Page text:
Minnesota Twins Monday Minor League Update
By Brad Swanson
Jun 14, 2014; Omaha, NE, USA; Louisville Cardinals pitcher Nick Burdi (19) throws to first base against the Vanderbilt Commodores during game two of the 2014 College World Series at TD Ameritrade Park Omaha. Vanderbilt defeated Louisville 5-3. Mandatory Credit: Steven Branscombe-USA TODAY Sports
With short-season ball now underway, what better time to look at some notable prospects playing for the Twins’ affiliate in Elizabethton? These players are eons away from the Majors and a very high percentage will get nowhere near the Big Leagues. However, there are some very notable and interesting prospects playing with Elizabethton and I have eight to share with you today.
I have written about Gordon in three of the past four Mondays, so I don’t have a whole lot left to say about him. Obviously, he is the most important prospect on this list, as he has the talent to turn into a cornerstone player. He’s off to a good start with Elizabethton, although all rookie stats are pretty meaningless in the great scheme. I would love to see Gordon stay hot and move to Cedar Rapids in July. I think there is an outside chance of that scenario playing out.
Murphy is a local product and a graduate of Robbinsdale Cooper. He’s described as “toolsy,” a label not typically given to a college player. Murphy can handle center, but might be better suited for a corner. He has decent game power, but it isn’t a big-time tool. He made solid contact and showed good OBP skills in college. His profile reminds me a bit of how Levi Michael was described when the Twins drafted him in 2011. Although, Murphy was a ninth-round selection while Michael was drafted in the first round. Big difference. Like eight rounds.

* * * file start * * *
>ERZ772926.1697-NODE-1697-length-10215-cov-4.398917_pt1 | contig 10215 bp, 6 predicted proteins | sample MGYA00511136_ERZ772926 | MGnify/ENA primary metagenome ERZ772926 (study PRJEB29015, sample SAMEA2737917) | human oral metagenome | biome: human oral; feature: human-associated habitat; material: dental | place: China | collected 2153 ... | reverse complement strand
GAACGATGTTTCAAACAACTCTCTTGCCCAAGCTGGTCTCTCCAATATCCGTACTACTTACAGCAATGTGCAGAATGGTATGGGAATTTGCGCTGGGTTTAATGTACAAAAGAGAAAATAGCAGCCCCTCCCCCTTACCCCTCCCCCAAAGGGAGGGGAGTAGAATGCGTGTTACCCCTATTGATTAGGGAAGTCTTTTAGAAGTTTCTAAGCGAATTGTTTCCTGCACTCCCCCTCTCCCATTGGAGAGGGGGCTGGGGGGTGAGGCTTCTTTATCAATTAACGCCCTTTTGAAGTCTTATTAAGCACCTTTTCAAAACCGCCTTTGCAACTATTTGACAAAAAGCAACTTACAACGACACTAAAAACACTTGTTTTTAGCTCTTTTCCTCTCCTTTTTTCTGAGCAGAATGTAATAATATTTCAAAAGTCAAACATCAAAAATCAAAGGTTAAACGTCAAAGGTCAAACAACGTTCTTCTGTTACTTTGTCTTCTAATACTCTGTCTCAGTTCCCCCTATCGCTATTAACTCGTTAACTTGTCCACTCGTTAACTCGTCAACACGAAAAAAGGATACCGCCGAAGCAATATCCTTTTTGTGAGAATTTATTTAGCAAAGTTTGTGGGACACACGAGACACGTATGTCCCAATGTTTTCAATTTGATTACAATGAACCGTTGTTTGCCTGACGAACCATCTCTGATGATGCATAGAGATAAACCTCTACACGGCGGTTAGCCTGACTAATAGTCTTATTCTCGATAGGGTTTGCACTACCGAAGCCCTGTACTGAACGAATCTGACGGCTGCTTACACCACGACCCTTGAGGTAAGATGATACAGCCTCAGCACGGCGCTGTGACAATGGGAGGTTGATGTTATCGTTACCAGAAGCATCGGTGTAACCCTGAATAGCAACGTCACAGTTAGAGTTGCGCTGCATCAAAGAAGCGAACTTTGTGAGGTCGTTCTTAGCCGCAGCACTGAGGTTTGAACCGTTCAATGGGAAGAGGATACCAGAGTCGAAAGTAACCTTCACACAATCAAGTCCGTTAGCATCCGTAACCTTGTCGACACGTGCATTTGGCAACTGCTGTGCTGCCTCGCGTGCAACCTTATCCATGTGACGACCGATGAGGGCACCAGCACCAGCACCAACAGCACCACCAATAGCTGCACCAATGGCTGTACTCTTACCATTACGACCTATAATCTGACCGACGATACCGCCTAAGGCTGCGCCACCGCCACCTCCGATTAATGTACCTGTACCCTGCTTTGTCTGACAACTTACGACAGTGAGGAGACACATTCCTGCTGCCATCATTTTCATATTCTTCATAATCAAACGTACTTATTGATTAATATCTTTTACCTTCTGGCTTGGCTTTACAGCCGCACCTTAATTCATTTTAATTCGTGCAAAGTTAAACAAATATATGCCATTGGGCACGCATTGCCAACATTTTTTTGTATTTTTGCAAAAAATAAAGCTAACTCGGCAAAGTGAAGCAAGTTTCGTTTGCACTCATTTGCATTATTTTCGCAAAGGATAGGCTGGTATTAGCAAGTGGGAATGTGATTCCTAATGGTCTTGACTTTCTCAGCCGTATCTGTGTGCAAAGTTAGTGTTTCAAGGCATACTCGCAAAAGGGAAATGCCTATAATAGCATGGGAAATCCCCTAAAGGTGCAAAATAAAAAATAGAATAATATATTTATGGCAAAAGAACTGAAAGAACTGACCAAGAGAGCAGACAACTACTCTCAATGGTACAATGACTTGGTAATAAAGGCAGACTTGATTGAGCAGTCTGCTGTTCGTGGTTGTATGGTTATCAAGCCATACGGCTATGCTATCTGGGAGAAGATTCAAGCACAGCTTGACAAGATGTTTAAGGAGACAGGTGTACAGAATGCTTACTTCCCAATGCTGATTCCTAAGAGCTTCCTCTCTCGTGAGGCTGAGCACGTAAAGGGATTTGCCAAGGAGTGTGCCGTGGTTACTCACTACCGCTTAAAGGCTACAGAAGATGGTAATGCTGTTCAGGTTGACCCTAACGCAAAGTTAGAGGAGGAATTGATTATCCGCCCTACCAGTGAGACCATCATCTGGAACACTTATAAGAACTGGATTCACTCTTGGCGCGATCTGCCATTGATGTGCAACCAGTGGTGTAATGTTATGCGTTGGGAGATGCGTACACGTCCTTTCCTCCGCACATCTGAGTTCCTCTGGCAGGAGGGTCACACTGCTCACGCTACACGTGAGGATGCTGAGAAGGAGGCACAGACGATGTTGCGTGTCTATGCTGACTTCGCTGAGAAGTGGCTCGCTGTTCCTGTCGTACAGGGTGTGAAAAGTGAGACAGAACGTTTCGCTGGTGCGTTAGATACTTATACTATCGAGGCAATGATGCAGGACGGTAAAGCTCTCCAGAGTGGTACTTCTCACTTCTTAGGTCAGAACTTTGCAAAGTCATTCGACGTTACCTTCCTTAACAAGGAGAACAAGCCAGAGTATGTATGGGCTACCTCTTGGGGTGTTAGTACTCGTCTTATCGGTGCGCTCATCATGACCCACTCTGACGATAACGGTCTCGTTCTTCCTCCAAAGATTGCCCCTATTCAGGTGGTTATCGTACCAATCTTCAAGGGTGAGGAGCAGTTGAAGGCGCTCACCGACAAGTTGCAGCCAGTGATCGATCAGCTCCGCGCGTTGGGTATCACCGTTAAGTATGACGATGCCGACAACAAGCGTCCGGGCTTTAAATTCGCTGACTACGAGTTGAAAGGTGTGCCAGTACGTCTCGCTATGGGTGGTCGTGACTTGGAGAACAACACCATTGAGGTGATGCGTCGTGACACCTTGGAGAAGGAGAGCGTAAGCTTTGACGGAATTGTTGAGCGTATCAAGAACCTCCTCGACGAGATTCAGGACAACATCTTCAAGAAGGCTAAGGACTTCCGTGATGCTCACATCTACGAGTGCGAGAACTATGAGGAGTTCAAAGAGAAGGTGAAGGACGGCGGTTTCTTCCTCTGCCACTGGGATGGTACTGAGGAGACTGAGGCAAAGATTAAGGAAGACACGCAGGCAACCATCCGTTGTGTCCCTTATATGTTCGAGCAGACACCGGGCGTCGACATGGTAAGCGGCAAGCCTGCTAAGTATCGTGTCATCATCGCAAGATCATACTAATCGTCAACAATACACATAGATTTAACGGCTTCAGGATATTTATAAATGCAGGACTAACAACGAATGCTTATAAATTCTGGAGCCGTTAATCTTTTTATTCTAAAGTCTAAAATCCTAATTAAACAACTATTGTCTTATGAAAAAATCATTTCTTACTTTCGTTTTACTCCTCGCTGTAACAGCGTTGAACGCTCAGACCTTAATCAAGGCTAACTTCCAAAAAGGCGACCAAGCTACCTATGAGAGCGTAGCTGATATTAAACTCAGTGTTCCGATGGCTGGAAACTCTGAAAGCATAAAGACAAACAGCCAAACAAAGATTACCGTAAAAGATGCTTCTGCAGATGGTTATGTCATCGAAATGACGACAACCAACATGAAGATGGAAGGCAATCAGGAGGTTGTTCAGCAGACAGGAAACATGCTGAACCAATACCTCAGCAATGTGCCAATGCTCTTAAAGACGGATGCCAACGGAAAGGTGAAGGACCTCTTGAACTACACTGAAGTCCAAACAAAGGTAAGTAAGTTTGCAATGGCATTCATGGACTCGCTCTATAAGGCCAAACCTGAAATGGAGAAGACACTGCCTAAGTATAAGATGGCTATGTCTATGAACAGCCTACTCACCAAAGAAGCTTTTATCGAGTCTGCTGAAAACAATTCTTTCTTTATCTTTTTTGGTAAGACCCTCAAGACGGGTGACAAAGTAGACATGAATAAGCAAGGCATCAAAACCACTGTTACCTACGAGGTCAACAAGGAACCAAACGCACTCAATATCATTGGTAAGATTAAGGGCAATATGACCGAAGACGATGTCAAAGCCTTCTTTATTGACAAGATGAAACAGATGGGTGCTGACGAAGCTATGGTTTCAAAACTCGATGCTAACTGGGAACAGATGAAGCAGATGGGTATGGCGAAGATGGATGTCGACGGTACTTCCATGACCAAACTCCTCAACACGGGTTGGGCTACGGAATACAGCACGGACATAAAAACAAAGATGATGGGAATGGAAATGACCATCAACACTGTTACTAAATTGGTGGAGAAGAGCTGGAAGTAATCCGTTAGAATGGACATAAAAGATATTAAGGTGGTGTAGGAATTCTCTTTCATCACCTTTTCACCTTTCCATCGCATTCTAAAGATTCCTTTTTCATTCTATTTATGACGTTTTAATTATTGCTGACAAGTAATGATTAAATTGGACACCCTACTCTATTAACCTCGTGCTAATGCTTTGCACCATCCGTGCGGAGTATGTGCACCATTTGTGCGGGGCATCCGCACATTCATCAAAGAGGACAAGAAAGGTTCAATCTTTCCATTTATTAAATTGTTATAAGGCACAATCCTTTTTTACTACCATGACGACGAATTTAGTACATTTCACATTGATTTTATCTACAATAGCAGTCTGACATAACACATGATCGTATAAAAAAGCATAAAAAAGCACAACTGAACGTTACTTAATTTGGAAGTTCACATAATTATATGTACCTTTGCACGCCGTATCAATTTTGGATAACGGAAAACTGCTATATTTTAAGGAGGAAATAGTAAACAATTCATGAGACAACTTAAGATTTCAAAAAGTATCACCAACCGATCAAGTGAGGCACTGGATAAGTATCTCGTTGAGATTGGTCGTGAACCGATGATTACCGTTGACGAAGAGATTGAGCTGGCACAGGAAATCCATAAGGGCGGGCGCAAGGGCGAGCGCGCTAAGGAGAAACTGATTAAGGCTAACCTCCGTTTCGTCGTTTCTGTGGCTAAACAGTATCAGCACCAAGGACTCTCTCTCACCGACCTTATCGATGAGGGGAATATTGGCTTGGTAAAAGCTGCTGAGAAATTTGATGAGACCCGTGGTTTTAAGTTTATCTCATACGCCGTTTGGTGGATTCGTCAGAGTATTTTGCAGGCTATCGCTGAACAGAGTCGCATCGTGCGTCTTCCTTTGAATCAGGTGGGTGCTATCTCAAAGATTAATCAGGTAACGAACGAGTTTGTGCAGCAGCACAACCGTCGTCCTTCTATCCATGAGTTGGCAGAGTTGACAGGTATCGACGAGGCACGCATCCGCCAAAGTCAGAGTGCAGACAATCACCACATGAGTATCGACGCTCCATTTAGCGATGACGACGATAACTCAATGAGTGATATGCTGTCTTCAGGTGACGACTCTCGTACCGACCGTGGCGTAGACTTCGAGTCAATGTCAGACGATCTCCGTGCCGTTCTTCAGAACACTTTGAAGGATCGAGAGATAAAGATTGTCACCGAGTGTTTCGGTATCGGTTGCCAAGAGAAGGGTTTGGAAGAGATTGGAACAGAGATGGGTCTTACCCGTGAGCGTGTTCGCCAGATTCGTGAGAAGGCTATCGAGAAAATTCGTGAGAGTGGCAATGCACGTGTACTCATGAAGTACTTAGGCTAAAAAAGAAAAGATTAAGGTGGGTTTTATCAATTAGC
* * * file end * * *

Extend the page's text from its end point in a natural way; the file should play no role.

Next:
Navarreto is a personal favorite, as I love catchers and I love guys we can call “Navs.” Navarreto is basically a lottery ticket. The Twins drafted him in the 6th round in 2013 and hope that he can play catcher as he continues to grow. At 6’4″, another position might be in his future, but the scouting reports I have read are kind to his defense, while admitting that he needs time to mature at the position. I rated him as the Twins’ 17th best prospect coming into this season, which was very aggressive, but I place great value on catchers. So far, he’s still a catcher and I still like him.
English is the oldest position player on this list, but I have high hopes for a speedy rise and a short stint with Elizabethton. English played three years at South Carolina and the speedy center fielder shouldn’t need long to adjust to professional pitchers, at least not at this level. If English can hit, he’ll round into a valuable player. If he can’t hit, he could still turn into someone like Darin Mastroianni. We’re not talking about a star player, but good defense in center and great speed can be enough to become a solid 4th outfielder.